Texting Might Be The Only Way To Inform Constituents
August 14, 2017 Mark Hrywna
Now that most cell phone plans wrap texting into the base fee, a lot more people are sending and receiving text messages. This is a big deal because texts are not like emails. They pop up on the screen instantly and are hard to ignore.
Nonprofits managers can take advantage of this growing opportunity to reach a large audience, but that doesn’t mean that everyone wants to get messages from you. In fact, there are laws against sending unsolicited text messages. According to the Telephone Consumer Protection Act, you need “express written consent” from a recipient before you can send them information.
- So, assuming you get permission first, who are the best people for nonprofits to text?
- The Under-30 Crowd: According to a 2016 OpenMarket survey, 75 percent of millennials would rather lose the ability to talk on their cell phone than be unable to send text messages. Other surveys show that younger phone users strongly prefer to trade text messages than call or email someone. Organizations that work primarily with students or young adults risk losing touch with them if they don’t have a way to send or receive texts.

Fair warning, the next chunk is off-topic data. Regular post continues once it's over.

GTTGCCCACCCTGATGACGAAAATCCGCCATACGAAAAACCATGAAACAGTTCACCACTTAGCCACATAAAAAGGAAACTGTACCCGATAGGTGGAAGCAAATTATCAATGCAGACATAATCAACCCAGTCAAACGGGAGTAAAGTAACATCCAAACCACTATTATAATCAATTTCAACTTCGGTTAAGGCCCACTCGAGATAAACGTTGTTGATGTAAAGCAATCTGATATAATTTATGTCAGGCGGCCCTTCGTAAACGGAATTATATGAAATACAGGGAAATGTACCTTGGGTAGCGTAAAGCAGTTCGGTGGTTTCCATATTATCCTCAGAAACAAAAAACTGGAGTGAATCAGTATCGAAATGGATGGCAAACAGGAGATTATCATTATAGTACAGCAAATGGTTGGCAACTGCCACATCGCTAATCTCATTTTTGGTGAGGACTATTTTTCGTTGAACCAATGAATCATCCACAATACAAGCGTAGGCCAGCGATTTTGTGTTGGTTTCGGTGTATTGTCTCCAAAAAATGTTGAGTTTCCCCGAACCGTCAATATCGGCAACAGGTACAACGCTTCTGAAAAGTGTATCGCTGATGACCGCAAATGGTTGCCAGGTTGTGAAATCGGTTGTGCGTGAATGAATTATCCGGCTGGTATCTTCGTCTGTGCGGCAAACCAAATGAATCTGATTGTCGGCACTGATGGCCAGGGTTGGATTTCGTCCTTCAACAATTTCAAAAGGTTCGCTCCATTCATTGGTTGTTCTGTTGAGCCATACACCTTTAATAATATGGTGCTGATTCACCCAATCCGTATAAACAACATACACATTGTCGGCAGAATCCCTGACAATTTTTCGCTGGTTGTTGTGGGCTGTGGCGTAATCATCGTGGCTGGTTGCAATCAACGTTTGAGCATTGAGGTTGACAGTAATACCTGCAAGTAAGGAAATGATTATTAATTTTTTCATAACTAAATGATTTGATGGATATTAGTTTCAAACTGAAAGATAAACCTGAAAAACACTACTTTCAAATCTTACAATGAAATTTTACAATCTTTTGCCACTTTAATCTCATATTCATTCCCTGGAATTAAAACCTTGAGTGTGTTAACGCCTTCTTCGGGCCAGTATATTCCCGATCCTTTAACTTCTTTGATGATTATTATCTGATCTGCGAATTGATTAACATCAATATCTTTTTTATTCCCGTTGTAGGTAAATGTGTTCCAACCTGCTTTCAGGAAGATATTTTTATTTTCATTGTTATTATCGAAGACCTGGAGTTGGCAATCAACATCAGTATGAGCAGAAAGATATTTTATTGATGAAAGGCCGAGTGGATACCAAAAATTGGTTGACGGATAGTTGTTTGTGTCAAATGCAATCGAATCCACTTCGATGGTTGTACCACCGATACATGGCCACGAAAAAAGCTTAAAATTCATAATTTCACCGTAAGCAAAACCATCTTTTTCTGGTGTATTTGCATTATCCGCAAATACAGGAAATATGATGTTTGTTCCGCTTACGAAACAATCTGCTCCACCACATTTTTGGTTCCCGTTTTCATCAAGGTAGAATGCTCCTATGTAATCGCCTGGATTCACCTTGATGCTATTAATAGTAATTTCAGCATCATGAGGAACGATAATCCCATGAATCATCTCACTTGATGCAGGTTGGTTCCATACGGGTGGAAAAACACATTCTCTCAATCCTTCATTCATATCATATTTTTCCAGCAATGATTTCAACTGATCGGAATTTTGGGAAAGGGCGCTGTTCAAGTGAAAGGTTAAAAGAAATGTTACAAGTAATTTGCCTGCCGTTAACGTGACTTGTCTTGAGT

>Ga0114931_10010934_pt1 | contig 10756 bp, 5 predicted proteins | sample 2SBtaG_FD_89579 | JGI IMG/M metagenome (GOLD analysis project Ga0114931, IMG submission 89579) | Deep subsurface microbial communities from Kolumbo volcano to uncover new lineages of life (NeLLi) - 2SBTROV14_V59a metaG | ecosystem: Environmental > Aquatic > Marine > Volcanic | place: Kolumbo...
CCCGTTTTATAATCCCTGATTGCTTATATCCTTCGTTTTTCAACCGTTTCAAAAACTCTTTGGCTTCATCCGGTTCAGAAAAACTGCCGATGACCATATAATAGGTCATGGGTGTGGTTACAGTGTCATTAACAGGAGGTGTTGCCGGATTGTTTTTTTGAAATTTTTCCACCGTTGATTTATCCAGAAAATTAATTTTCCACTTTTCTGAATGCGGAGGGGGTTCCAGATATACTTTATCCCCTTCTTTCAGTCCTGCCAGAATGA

- People with Slow Internet Connections: Pew’s 2017 survey found that 47 percent of people in households with income less than $30,000 per year don’t have home broadband access. Those who have no access or a slow connection aren’t likely to use the Internet often, especially if email messages and websites take a long time to load.
- However, Pew also found that 92 percent of people in households making less than $30,000 have cell phones. That’s a big gap and means that many more low-income people are likely to receive information via text message than on the internet.
- People without Computers: Fewer than 80 percent of people have a laptop or desktop, according to the American Community Survey from the U.S. Census Bureau. Like the people with slow Internet connections, many of the 20 percent of people without computer access get their information via cell phone. Chances are that many of the people who don’t have computers also don’t have smartphones, which means that there’s a large population that can only be reached with a text or a call.
- People on the Move: People who move around a lot — especially the chronically homeless — often rely on their cell phones for all of their communications needs. This means that call minutes and data are precious and scarce. But there’s usually no limit to how many text messages they can send or receive. For many homeless or transient people, a text message is the only way to reach them.